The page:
Abstract: Corporate use of open source in software products is on the rise. While this brings a number of technological and business benefits to companies, it also comes with potential legal and financial risks caused by license non-compliance and ungoverned use of open source components. Companies address these threats with free/libre and open source software (FLOSS) governance – internal guidelines and processes for using open source components in products. An essential aspect of FLOSS governance is component reuse and component repository, which enable efficient governance for the previously used components by the company’s developers. In our study, we aimed to identify the current industry best practices for FLOSS governance and component reuse. We conducted 15 expert interviews in companies with high governance maturity, analyzed these interviews and derived 19 best practices cast in the pattern format of context-problem-solution. The format was inspired by design patterns and enables higher applicability of our research results by practitioners. The 19 best practices form a handbook on FLOSS governance and component reuse that also includes workflows connecting the individual practices into process templates.
Keywords: Open Source Software, FLOSS, FOSS, Open Source Governance, Best Practice, Commercial Use of Open Source, Component Repository, Component Reuse, Industry Best Practice, Introduction of FLOSS in Companies, Pattern, Pattern Language
Reference: Harutyunyan, N., & Riehle D. (2019). Industry Best Practices for FLOSS Governance and Component Reuse. In Proceedings of the 24th European Conference on Pattern Languages of Programs (EuroPLoP 2019). ACM, article no. 21.
I’m happy to report that the fifth article in the new Open Source Expanded column of IEEE Computer has been published.
How to select open source components
Open Source Software, Licenses, Documentation, Computer Bugs, Software Project Management
Diomidis Spinellis, Athens University of Economy and Business
Computer vol. 52, no. 12 (December 2019), pp. 103-106
Abstract: With millions of open source projects available on forges such as GitHub, it may be difficult to select those that best match your requirements. Examining each project’s product and development process can help you confidently select the open source projects required for your work.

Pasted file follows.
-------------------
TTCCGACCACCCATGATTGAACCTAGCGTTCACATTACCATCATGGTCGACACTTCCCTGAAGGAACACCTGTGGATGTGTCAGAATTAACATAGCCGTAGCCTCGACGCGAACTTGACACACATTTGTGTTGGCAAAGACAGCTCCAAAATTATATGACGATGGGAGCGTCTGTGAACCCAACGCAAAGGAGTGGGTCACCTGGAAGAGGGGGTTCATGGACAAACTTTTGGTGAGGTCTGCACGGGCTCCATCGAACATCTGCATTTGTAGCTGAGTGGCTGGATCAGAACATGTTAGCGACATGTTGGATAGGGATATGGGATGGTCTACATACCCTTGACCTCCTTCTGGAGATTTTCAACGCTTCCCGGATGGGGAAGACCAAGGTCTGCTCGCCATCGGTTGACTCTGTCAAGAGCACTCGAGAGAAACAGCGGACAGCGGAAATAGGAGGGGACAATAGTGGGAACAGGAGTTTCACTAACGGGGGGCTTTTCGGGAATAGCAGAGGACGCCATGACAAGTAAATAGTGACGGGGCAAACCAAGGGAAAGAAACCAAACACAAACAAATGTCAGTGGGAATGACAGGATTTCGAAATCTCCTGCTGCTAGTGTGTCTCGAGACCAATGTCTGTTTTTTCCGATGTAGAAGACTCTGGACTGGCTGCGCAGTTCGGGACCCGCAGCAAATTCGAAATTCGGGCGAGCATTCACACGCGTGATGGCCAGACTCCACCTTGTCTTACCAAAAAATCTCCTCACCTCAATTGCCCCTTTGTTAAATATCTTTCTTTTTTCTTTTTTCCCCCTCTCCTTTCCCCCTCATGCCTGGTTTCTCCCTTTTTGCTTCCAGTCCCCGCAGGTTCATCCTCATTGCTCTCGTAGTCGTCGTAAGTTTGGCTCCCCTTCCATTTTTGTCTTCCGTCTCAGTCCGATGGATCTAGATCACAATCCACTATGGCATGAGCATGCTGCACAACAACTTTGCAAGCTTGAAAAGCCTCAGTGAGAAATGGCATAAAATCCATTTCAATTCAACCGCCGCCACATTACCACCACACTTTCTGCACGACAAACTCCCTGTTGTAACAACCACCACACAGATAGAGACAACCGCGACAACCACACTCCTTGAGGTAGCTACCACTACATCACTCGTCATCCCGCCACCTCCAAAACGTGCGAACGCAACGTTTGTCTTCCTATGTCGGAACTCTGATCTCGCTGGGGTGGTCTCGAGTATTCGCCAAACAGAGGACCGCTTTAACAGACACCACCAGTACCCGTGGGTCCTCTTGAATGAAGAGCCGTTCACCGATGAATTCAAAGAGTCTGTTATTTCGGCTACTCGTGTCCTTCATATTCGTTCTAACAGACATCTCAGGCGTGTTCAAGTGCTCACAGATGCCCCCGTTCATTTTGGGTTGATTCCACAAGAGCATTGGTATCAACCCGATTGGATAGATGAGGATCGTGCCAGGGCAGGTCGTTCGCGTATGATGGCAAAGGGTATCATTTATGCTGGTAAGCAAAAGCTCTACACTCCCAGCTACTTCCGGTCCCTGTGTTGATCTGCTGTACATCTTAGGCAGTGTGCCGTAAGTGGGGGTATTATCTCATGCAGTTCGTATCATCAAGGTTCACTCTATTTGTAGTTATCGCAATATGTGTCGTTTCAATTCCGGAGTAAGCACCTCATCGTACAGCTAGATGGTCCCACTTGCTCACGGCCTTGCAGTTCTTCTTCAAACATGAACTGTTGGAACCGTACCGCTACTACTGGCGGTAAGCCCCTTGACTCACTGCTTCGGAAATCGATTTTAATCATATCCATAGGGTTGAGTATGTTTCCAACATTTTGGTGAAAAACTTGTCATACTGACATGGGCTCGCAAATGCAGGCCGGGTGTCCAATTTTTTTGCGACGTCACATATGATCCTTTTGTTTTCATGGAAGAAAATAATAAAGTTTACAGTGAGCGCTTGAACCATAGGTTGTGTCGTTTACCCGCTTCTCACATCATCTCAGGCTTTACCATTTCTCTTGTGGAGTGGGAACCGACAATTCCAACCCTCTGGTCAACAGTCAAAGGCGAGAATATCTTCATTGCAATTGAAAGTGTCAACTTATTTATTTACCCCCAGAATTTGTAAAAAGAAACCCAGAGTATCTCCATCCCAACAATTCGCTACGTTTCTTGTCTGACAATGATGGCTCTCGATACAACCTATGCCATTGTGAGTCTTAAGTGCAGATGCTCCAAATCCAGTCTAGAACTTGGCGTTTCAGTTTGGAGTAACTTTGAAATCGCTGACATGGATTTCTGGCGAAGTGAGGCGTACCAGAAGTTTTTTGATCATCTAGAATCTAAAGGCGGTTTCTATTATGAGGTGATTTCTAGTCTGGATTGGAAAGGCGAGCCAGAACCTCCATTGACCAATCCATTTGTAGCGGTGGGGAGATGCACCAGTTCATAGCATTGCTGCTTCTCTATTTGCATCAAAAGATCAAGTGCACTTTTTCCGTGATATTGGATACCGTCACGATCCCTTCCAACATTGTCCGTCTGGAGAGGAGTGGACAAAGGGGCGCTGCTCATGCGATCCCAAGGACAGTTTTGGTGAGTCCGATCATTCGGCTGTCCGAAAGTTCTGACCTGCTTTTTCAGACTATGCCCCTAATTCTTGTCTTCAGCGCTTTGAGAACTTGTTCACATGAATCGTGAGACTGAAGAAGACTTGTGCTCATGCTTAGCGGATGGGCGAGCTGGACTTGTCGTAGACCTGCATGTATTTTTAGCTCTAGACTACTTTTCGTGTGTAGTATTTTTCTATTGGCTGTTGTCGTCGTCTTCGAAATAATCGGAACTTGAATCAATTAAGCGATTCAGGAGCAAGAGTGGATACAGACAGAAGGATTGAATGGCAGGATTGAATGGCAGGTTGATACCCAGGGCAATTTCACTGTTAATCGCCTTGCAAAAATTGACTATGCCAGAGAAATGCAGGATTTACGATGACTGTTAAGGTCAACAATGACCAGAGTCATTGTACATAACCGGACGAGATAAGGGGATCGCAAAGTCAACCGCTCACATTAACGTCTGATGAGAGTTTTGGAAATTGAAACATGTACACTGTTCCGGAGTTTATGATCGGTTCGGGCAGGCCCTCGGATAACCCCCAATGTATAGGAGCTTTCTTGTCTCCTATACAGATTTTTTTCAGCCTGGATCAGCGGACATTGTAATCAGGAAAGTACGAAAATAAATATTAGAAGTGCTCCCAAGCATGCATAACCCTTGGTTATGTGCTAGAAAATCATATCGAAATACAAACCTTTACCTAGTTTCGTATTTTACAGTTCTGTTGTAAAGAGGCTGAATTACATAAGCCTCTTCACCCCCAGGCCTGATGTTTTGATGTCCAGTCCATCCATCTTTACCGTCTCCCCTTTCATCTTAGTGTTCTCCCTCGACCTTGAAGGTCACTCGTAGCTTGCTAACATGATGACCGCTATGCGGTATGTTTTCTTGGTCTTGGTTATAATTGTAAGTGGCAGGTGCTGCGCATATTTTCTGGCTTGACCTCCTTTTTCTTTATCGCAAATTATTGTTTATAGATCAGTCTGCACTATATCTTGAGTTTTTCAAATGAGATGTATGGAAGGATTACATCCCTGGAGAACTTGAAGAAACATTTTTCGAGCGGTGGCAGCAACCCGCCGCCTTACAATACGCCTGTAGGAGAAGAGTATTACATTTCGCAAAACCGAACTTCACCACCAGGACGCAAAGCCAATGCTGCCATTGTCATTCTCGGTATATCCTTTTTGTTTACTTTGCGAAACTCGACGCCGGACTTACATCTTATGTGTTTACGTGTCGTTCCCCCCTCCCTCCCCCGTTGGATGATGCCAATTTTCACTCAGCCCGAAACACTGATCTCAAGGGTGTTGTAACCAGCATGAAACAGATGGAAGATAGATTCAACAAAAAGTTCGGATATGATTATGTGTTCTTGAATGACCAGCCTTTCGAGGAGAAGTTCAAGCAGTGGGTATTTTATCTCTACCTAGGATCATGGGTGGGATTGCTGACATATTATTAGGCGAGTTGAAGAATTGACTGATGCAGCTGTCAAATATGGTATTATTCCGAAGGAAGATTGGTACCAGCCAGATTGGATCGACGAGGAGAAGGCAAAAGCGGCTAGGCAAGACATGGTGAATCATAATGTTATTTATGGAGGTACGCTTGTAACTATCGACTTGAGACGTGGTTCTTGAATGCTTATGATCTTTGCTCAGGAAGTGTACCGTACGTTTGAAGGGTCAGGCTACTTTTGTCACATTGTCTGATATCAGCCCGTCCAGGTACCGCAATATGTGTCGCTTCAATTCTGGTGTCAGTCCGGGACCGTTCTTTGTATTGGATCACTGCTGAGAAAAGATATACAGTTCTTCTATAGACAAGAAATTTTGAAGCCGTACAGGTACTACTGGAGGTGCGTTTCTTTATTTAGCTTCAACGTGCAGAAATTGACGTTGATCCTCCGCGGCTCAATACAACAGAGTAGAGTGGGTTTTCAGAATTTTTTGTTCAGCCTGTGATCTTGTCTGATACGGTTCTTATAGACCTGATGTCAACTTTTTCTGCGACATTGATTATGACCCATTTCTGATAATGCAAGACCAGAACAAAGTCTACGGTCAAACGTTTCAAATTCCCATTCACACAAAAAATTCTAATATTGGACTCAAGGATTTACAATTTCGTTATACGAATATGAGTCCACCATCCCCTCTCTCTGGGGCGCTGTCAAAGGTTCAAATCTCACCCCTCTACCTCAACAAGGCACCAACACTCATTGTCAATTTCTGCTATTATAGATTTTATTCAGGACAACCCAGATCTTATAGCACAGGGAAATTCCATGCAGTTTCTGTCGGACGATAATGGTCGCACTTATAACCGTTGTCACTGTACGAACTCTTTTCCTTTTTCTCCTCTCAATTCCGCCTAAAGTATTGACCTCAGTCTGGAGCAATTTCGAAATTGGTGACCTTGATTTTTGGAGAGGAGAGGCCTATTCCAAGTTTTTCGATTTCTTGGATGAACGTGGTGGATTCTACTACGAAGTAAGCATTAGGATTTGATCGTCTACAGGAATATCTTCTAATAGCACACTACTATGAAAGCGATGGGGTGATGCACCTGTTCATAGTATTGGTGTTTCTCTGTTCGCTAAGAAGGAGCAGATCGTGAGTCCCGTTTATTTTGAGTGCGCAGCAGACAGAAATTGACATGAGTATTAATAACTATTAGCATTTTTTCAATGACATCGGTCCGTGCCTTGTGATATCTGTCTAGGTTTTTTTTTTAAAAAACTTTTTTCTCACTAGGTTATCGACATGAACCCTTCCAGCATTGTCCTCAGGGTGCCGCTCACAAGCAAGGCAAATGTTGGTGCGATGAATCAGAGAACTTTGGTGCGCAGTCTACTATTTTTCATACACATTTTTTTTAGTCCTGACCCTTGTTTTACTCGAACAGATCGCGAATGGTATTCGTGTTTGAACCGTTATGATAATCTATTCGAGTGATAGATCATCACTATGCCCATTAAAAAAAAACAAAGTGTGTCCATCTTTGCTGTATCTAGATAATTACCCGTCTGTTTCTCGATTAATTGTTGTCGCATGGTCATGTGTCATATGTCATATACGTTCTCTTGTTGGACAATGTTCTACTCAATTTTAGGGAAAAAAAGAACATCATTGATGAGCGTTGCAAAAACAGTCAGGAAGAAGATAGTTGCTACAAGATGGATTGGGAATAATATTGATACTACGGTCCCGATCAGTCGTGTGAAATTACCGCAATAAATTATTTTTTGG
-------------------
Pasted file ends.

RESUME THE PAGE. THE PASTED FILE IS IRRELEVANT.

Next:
I’m happy to report that the fourth article in the new Open Source Expanded column of IEEE Computer has been published.
Getting Started With Open Source Governance
Companies, Licenses, Security, Software, Law
Jeff McAffer, GitHub
Computer vol. 52, no. 10 (October 2019), pp. 92-96
Abstract: Using and managing open source is essential in modern software development. Here we lay out a framework for thinking about open source engagement and highlight the key steps in getting started.
Abstract: Companies usually don’t share the source code for the software they develop. While this approach is justified in software that constitutes differentiating intellectual property, proprietary development can lead to redundant development and other opportunity costs. In response, companies are increasingly open sourcing some if not all of their non-differentiating software. Given the limited academic research on this emerging topic, we bridge the gap between industry and academia by taking a practice-based approach. We investigate why and how companies engage in corporate open sourcing. We take an exploratory case study approach. Our cases are four companies with multi-billion-dollar revenues each: A major e-commerce company based in Germany; a leading social networking service company based in the USA; a cloud computing software company based in the USA; and a manufacturing and media software company based in the USA. We present the resulting theory in an actionable format of state-of-the-art best practice patterns.
Reference: Harutyunyan, N., Riehle, D., & Sathya, G. (2020). Industry Best Practices for Corporate Open Sourcing. In Proceedings of the 53rd Hawaii International Conference on System Sciences (HICSS 2020), to appear.
Abstract: Continuous deployment can reduce the time from a source code change to a newly deployed application significantly. Increased innovation speed can make all the difference in a competitive market situation. However, deploying at high frequency requires high speeds of discovering bugs in the deployed software. Using the JDownloader file download manager as our example, we present a fitness model to evaluate a continuously deployed software during operation for expected behavior, present the design and implementation of a monitoring component, and evaluate the model and its implementation using data from JDownloader’s multi-million member strong user base. Our evaluation finds that there had been thousands of undetected bugs, and that newly created bugs can be detected and reported 16 times faster than before.
Keywords: Continuous deployment, continuous delivery, immune system
Reference: Rechenmacher, T., Riehle, D., & Weber, M. (2020). The JDownloader Immune System for Continuous Deployment. In Proceedings of the 53rd Hawaii International Conference on System Sciences (HICSS 2020), to appear.